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People v. Von Kampen

Supreme Court of New York, Appellate Division

March 29, 1912


APPEAL by the defendant, Peter H. Von Kampen, from a judgment of the Municipal Court of the city of New York, borough of Brooklyn, in favor of the plaintiff, rendered on the 10th day of December, 1910, after trial before the court without a jury.


William C. Breed [Henry H. Abbott and Sumner Ford with him on the brief], for the appellant.

Charles M. Stern, Deputy Attorney-General [Valentine Taylor with him on the brief], for the respondent.


An agent of the Agricultural Department went to the grocer's shop of the defendant and asked the defendant if he

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sold oleomargarine. The defendant said that he did, whereupon the agent asked him whether he gave coloring matter with it and he said that he did. Thereupon the agent bought and received a pound of oleomargarine and the defendant at the same time handed to him a capsule which contained coloring matter. It was conceded that 'coloring matter can be purchased very generally at druggists', groceries and other establishments as a commodity by itself, such as is used for coloring butter or oleomargarine.' The Municipal Court found the defendant guilty of a violation of section 41 of the Agricultural Law (Consol. Laws, chap. 1 [Laws of 1909, chap. 9], as amd. by Laws of 1909, chap. 357) and imposed a fine.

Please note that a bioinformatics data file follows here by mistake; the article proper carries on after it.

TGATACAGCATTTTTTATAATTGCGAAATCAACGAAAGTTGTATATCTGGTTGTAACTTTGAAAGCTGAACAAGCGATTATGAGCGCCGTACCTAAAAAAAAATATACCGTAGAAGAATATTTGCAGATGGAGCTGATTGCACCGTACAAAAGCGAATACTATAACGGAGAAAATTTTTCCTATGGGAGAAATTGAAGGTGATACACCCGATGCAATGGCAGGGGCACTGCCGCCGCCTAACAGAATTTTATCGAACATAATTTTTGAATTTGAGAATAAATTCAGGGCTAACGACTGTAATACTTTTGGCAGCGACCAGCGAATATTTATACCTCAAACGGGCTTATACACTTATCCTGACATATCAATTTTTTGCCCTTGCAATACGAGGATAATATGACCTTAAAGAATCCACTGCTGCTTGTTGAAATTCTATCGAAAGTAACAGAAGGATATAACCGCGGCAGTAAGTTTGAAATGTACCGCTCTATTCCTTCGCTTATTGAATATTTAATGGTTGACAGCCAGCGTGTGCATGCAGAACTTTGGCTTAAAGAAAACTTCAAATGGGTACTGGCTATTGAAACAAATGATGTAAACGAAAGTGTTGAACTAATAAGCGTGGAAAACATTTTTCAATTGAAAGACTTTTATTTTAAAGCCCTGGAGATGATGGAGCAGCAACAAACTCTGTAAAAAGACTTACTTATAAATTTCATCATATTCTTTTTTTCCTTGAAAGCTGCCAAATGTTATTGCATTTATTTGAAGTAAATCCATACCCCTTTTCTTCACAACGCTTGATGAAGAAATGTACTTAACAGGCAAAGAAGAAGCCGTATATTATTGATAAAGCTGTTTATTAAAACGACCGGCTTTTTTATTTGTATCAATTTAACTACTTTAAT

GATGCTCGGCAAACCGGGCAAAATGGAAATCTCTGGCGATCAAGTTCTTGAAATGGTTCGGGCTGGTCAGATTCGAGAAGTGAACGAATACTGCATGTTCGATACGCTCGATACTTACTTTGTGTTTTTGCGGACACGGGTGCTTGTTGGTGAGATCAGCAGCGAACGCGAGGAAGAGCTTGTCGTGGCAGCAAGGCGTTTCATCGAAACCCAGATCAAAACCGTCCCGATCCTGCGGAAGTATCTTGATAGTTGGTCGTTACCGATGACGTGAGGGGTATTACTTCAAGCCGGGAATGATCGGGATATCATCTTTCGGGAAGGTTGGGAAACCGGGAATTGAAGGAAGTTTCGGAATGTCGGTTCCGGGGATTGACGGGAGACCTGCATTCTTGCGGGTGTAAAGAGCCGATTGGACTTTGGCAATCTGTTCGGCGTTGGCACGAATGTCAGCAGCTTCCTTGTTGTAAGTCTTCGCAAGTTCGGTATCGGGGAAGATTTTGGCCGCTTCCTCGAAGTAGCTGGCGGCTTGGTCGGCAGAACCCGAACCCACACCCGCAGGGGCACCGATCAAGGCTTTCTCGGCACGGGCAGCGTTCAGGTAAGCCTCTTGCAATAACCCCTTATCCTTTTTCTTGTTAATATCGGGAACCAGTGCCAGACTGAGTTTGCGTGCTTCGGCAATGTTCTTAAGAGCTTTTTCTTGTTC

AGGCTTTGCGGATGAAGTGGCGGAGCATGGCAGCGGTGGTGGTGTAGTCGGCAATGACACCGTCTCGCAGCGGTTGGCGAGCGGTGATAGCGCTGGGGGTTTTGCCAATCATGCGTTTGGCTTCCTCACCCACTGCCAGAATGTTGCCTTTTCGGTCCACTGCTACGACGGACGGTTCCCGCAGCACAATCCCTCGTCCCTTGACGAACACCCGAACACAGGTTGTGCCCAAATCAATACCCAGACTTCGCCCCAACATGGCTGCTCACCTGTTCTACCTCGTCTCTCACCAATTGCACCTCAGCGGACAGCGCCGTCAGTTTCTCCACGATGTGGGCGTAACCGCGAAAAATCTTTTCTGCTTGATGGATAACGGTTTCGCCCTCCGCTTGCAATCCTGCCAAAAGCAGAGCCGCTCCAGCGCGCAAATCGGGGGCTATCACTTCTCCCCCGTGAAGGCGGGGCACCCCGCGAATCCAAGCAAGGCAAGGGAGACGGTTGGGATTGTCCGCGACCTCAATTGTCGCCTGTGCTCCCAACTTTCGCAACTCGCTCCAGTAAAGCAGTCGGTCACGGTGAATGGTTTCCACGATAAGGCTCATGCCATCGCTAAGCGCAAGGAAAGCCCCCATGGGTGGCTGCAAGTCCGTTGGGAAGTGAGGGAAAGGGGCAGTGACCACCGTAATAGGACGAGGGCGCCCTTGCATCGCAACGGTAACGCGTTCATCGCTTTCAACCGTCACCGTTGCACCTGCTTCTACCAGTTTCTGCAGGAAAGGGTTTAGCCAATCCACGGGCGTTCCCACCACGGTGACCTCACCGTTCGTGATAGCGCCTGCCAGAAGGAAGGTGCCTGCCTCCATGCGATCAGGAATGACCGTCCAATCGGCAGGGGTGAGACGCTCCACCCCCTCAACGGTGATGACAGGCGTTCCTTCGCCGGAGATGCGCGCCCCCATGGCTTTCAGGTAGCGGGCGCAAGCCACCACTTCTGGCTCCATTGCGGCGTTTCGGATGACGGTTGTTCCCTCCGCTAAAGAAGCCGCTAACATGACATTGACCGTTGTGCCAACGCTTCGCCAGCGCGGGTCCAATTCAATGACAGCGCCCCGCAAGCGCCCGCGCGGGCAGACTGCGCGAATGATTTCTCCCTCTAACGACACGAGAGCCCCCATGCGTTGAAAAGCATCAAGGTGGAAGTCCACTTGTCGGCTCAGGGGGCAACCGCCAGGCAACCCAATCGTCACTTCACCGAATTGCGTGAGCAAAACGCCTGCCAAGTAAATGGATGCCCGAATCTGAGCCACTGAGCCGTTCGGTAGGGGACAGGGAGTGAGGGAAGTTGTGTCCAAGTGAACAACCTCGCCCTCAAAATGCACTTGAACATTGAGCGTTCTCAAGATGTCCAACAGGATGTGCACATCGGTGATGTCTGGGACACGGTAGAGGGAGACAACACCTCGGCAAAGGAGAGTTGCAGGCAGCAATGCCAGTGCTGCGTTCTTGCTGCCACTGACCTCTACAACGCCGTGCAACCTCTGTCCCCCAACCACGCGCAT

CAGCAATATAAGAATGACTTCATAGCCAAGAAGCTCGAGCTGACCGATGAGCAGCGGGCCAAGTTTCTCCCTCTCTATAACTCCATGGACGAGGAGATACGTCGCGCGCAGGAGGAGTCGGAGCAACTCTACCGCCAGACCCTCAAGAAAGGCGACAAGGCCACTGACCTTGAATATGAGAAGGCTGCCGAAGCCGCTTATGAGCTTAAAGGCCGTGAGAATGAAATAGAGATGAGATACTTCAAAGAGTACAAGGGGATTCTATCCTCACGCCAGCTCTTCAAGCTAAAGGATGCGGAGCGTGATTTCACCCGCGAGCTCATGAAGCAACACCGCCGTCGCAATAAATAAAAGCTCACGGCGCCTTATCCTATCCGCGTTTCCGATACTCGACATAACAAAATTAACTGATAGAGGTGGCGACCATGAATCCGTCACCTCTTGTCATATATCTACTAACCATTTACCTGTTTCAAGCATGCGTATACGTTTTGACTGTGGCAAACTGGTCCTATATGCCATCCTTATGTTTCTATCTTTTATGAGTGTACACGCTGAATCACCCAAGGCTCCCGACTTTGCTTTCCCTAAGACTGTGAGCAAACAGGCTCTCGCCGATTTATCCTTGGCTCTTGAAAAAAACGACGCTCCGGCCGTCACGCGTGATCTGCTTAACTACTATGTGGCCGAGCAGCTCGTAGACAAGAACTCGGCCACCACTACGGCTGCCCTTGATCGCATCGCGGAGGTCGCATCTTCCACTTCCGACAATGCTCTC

This appeal attacks the constitutionality of the said statute. The part thereof which is germane to this case reads: 'No person selling any oleaginous substance not made from pure milk or cream of the same as a substitute for butter shall sell, give away or deliver with such substance any coloring matter.' The statutes of this State prohibit the manufacture or sale of any article compounded so as to imitate butter, and such legislation has been upheld as preventive of fraud or deception upon purchasers or consumers. ( People v. Arensberg, 105 N.Y. 123; McCray v. United States, 195 U.S. 27, 64; People v. Biesecker, 169 N.Y. 53, 56. See, too, as to the principle, People v. Girard, 145 N.Y. 105.) Section 39 of the same act provides in part: 'No person shall coat, powder or color with annatto or any coloring matter whatever, butterine or oleomargarine or any compound of the same or any product or manufacture made in whole or in part from animal fats * * * by means of which such product, manufacture or compound shall resemble butter or cheese, the product of the dairy; nor shall he have the same in his possession with intent to sell the same nor shall he sell or offer to sell the same.' Reference to the context of this very section 41 indicates that the 'coloring matter' referred to is such as may be used for the artificial coloring of oleomargarine. For immediately preceding this prohibition is a provision against the addition to the substance or combination therewith of 'any annatto or compounds of the same, or any other substance or substances whatever, for the purpose or with the effect of imparting thereto a color resembling